The best-selling author of Awakenings and The Man Who Mistook His Wife for a Hat, Oliver Sacks is well know as an explorer of the human mind—a neurologist with a gift for complex, insightful portrayals of people and their conditions. However, he is also a card-carrying member of the American Fern Society, and since childhood has been fascinated by these primitive plants and their ability to survive and adapt in many climates.
Oaxaca Journal is Sacks's spellbinding account of his trip with a group of fellow fern enthusiasts to the beautiful, history-steeped province of Oaxaca, Mexico. Bringing together Sacks's passion for natural history and the richness of human culture with his sharp eye for detail, Oaxaca Journal is a captivating evocation of a place, its plants, its people, and its myriad wonders.
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Oliver Sacks was a neurologist, writer, and professor of medicine. Born in London in 1933, he moved to New York City in 1965, where he launched his medical career and began writing case studies of his patients. Called the “poet laureate of medicine” by The New York Times, Sacks is the author of thirteen books, including The Man Who Mistook His Wife for a Hat, Musicophilia, and Awakenings, which inspired an Oscar-nominated film and a play by Harold Pinter. He was the recipient of many awards and honorary degrees, and was made a Commander of the British Empire in 2008 for services to medicine. He died in 2015.From Booklist:
Sacks is--besides a neurologist and a splendid stylist with a shelf of marvelous books to his credit, most recently Uncle Tungsten [BKL S 1 01]--a ferner. That is to say, not that he is an Englishman living in New York, but that he is an amateur pteridologist, one whose hobby is appreciating the ancient class of plants called ferns (and "the so-called fern allies"--clubmosses, horsetails, spike mosses, and whisk ferns--"my own preference," he says). In 1999, that avocation led him to spend 10 days in Oaxaca, Mexico, with other members of the American Fern Society, to whose greater pteridological erudition he modestly defers. He kept a diary, the basis for this book. Fortunately for most readers, he doesn't just describe the rare fern species he gets to see. He notes the exotic birds that two of his companions find as thrilling as the ferns; he admits, however, that he never saw any avians smaller than hawks and vultures, for he hasn't developed a birder's eyes. He lovingly relays what the group's excellent guide imparted of Oaxaca's history, its indigenes, the Zapotecs, and their ancient culture; he rhapsodizes over ruins and the technological and intellectual powers they bespeak; and he admires the people, the many exotic foods, the vistas, and the age-old industries of the towns he visits--all of this while his fellow travelers mostly keep on ferning. He says he wants to go back. Take us along, Dr. Sacks--please! Ray Olson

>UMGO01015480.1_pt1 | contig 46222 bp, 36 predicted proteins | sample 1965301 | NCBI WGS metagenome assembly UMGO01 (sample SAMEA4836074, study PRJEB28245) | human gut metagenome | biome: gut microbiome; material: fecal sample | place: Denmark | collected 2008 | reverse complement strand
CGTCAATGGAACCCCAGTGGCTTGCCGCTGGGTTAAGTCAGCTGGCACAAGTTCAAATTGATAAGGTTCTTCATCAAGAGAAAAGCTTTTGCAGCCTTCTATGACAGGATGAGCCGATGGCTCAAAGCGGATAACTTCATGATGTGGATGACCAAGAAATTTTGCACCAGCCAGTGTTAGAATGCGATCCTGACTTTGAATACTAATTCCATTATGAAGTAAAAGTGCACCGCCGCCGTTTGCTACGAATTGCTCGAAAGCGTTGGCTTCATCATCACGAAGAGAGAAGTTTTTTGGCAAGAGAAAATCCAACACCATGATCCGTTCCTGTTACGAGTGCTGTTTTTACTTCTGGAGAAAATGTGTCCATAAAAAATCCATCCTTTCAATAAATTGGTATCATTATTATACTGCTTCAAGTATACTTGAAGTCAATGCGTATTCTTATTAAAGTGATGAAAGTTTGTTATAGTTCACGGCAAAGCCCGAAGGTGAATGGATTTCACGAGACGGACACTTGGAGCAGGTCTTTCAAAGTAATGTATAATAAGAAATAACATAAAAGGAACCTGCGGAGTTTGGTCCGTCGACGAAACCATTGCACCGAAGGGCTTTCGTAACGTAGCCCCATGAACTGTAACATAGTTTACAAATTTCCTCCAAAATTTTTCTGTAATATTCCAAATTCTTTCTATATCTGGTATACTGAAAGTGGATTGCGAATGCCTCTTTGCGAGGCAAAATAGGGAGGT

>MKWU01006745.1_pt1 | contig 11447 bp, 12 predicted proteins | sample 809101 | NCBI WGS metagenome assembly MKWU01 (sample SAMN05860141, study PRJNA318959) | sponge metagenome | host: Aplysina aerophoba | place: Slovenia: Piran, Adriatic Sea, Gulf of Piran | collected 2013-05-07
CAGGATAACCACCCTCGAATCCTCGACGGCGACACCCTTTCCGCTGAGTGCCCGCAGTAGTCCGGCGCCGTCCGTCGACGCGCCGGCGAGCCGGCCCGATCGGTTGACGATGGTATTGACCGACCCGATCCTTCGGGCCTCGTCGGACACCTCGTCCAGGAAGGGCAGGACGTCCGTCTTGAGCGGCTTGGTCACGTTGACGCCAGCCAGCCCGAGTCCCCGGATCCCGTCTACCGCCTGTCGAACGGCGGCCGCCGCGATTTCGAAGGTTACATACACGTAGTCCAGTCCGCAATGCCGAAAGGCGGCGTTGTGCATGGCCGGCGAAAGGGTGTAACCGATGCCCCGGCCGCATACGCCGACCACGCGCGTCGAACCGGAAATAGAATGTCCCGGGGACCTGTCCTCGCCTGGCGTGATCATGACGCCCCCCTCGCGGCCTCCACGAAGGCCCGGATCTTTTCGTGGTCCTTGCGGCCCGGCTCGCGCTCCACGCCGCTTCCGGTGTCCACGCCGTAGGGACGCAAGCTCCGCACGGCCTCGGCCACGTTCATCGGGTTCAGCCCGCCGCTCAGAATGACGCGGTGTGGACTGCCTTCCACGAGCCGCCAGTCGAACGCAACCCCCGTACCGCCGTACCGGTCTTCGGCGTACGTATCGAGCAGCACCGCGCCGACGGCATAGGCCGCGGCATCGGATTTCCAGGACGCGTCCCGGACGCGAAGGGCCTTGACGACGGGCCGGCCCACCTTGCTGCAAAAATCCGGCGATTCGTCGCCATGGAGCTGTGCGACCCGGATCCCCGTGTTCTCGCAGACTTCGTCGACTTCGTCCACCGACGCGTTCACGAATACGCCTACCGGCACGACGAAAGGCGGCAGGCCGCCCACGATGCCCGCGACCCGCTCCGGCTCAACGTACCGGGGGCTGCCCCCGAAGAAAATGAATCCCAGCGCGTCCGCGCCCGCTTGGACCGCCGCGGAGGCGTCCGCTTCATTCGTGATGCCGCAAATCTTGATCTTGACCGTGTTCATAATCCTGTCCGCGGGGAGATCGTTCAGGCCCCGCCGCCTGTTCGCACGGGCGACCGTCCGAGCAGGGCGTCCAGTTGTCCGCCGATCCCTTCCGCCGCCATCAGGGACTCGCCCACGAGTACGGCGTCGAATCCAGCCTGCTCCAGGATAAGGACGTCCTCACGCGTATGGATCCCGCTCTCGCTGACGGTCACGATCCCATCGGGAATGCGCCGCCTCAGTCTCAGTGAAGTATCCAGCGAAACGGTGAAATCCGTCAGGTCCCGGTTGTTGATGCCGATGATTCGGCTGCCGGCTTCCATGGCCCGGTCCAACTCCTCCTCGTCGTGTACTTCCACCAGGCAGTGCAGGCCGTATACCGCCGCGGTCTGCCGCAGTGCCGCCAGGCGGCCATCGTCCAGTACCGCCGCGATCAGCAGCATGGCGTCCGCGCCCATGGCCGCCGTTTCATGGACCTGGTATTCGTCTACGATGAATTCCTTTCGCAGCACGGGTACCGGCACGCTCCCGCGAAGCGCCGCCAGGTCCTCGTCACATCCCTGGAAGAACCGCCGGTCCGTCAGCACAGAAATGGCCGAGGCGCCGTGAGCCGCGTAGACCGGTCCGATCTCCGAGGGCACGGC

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Descripción National Geographic, 2002. Hardcover. Estado de conservación: New. Nº de ref. de la librería mon0000173281
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